In Demand: How Will Child Became Hip-Hop’s Go-To Claymation Creator

When Will Child got in trouble at school as a kid in Leeds, England, his art usually got him out of it. “I used to love doing caricatures,” he says on the phone from Bristol, where he’s lived since February after spending three years in London. “I used it as a tool to get around teachers ’cause they weren’t always that fond of me. When I had a run-in with one, I’d give them a drawing of themself.”

Little did he know that one day his art hobby, and escape tactic, would become his full-time job. Now, the 29-year-old designer is one of the go-to artists for claymation music videos, particularly among hip-hop artists.

He first caught the attention of the music community with his final school project as a graphic design major at NorthUmbria University in Newcastle in 2012; he made a short film about Pablo Escobar’s cocaine operation, but using papier-mâché puppets. “That really whet my appetite,” Child says. “I love making things with my hands and generating this world at your fingertips.”

Local blogs picked up his tweet about the Escobar film, as did artists like Skepta’s brother Jme and the rap group Verbal Contact, for whom Child made his very first music video for the song “Stoned” that summer. Eight years later, Child has worked with everyone from Atlanta rapper Key! and New Jersey’s Da$h to Partynextdoor and Trippie Redd. He’s currently working on a video for Tory Lanez’s song “Pricey and Spicy” from The New Toronto 3, which uses action figures and stars Lanez as supervillain Argentina Fargo.

Even during a pandemic, Child remains busier than ever, recently launching his new animation studio, Gravy Mercedes, named for a Cam’ron bar from the Diplomats song “I Really Mean It,” and is toying with the idea of also having it be a record label. “I’m not sure how serious it is at the moment,” he says. “I’d like to figure out some kind of cooperative label situation where those guys come up with the music side of things, and I take control of the full visual side.”

Real or not, he does have a first release that he even helped produce: a reworked version of Janis Joplin’s “Mercedes Benz” from Florida rapper Big Baby Scumbag. The song will be included on Big Baby’s June 12 mixtape, and Child describes the track as “trap with a tinge of country.” To support the song, Child is making a promo video and an animated lyric video. “It was my first dip into record producing in a very superficial way,” he says. “I’ll be P. Diddy by this time next year.”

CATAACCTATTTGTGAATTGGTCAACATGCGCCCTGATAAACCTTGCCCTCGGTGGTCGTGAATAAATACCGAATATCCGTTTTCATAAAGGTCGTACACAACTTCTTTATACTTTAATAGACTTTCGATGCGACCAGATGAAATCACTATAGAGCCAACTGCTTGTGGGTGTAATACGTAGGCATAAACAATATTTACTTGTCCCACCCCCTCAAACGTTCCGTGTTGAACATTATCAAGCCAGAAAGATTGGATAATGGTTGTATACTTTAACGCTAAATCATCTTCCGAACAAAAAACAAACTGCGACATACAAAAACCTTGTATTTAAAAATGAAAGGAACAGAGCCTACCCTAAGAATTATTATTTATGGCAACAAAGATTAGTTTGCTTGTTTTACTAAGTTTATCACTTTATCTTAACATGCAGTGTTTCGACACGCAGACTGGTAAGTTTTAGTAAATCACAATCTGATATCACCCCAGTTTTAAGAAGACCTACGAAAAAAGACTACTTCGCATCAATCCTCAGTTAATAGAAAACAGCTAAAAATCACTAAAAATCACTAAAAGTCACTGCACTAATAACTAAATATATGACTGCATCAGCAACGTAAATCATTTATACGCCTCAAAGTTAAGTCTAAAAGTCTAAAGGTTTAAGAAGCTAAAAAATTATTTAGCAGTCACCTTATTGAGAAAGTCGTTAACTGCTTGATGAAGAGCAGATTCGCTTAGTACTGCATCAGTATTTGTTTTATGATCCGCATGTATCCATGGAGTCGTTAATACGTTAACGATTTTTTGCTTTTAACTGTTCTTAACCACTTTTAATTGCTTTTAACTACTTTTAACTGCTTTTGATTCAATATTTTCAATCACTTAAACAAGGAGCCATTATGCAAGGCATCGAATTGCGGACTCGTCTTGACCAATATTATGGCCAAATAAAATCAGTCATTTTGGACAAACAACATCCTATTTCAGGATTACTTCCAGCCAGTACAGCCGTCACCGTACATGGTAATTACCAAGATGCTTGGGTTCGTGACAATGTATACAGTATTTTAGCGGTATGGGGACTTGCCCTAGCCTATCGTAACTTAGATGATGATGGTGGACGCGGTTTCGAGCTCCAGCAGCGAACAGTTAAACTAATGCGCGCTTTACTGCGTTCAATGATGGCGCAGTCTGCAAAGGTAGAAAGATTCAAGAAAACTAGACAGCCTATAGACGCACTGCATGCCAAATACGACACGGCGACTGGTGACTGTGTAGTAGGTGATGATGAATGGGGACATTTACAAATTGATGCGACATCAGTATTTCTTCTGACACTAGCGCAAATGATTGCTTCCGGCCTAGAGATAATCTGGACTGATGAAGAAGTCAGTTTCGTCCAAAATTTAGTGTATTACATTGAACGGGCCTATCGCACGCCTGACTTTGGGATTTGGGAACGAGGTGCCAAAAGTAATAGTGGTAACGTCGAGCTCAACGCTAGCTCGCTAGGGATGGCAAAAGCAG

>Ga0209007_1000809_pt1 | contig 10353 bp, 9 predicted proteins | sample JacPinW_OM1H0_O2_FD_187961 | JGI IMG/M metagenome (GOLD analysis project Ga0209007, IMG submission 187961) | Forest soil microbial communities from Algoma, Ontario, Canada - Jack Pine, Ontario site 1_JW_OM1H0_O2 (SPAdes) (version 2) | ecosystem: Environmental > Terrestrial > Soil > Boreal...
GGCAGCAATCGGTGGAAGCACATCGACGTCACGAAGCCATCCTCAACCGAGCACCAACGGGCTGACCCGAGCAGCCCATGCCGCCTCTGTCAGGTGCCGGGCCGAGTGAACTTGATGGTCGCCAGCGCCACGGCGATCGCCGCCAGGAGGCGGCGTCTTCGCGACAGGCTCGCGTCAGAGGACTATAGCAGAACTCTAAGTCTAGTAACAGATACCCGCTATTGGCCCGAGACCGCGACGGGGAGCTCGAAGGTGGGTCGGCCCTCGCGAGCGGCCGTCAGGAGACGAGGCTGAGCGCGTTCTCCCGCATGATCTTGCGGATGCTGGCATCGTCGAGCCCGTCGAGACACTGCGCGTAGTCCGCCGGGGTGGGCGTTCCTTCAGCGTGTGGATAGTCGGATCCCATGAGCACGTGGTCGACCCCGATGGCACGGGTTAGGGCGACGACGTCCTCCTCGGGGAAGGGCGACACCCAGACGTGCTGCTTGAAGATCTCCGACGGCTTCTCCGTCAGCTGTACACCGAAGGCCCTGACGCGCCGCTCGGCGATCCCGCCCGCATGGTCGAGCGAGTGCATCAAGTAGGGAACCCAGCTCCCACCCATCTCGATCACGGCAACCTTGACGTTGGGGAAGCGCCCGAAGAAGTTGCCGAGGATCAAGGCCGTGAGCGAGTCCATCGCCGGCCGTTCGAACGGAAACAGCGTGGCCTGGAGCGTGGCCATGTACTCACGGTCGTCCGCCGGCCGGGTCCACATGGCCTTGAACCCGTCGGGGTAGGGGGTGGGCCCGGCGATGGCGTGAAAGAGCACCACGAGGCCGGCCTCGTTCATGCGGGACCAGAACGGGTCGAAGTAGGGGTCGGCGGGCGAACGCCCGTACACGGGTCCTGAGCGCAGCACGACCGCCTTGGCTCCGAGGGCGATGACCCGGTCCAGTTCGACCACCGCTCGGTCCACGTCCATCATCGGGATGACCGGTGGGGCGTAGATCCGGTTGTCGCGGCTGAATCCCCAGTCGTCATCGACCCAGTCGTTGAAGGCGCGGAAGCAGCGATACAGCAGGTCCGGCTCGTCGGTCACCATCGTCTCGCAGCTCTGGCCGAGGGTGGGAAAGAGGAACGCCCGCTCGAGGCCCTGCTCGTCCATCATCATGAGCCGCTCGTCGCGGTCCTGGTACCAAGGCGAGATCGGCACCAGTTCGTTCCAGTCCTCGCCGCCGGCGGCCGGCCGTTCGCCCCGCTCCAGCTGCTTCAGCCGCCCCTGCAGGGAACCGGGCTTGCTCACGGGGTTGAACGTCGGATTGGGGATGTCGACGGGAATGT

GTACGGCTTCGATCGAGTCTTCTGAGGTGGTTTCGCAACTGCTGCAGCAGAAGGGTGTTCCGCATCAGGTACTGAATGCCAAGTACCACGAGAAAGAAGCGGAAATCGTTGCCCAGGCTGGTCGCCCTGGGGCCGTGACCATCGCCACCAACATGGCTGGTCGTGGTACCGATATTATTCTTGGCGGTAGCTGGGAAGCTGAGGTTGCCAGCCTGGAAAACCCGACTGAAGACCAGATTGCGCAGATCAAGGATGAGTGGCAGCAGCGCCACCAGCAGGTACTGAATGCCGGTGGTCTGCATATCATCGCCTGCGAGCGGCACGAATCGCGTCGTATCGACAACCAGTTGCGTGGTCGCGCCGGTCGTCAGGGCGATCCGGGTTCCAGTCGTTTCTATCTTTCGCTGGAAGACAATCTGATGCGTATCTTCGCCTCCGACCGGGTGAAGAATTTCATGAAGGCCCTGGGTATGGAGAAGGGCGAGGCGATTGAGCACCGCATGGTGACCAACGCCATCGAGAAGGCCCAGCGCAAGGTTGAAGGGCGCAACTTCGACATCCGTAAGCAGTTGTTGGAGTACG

Meyhem Lauren, Action Bronson and AG da Coroner
After graduating from college in 2012, Child moved home to Leeds and got a studio where he could work on his art in between freelancing and working at a sandwich shop. In early 2013, Queens rapper Meyhem Lauren tweeted that he was looking for an animator, so Child reached out with “feverish excitement” and won the rapper over with his Escobar project, snagging his first higher-profile music video for Meyhem, Action Bronson and AG da Coroner’s “Drug Lords.” Child was still in his pre-claymation days, so he made a live action video with papier-mâché puppets of the trio, which embarked on a drug heist, complete with gunfire and a car chase.

At the top of 2014, Child got a graphic design job at the Leeds-based agency Golden, but quit three years later to return to freelancing and moved into a room above his now-93-year-old grandfather’s garage in London. “It was a rather strange thing to do at 26 years old,” he says now. There, he made his first-ever claymation — a model of Donald Trump vomiting the word “bigly” — and soon after, saw a call for animators on Instagram posted by the rapper Da$h’s manager, Stevie Skytel. Child sent in his Donald Trump claymation and a very detailed cardboard set of a Queens corner he’d made for a Remy Banks EP that never came out. “I’d convinced myself that I could do the set building and the model making, so it was just about trying to convince someone else I could do it,” he says. He got the gig for the song “As If You Ain’t Know,” and after three months of work, the video dropped in November 2017, becoming his debut as a claymation music video artist. “That’s the launch point in my mind. That’s my rebirth,” he jokes. “That was the genesis of what I’m doing today.”

Trippie Redd
By 2019, Child had added videos for Key!, Father, and 03 Greedo and Kenny Beats to his resume, which caught the eyes of Aidan Cullen and Jimmy Regular, co-founders of the production company Clocked Inc. That fall, they reached out to Child about working on a video for Trippie Redd’s “The Grinch,” which came with a tight, four-week turnaround. “[Claymation is] so time-consuming,” he says. “It’s very labor intensive. You’ve obviously got to make everything, and then just to make a second of footage, I shoot anywhere from 12 to 24 frames.” Luckily, Child says, it was a short song. He handed over the video in person when he went on a trip to L.A., and the team liked it so much that they brought him back for another Trippie Redd project, the video for “YELL OH” with Young Thug, which dropped this April.

Partynextdoor and Drake
During that same trip to L.A. last year, Child met with Partynextdoor’s manager, Tyler Henry. The two hit it off, and Henry asked Child to make a claymation video for Party’s song “Loyal,” which features Drake, though the video does not. “Drake’s not in the video because it was kind of impossible to get in touch with him and get him to sign off on having his likeness in the video,” Child says. “So we lost a few weeks there.” Work started in earnest in mid-December, and though the project came with yet another four-week deadline, the late nights paid off: The video, which features Party befriending giant bikini-clad women who are terrorizing Toronto, has more than 6 million views since it came out in January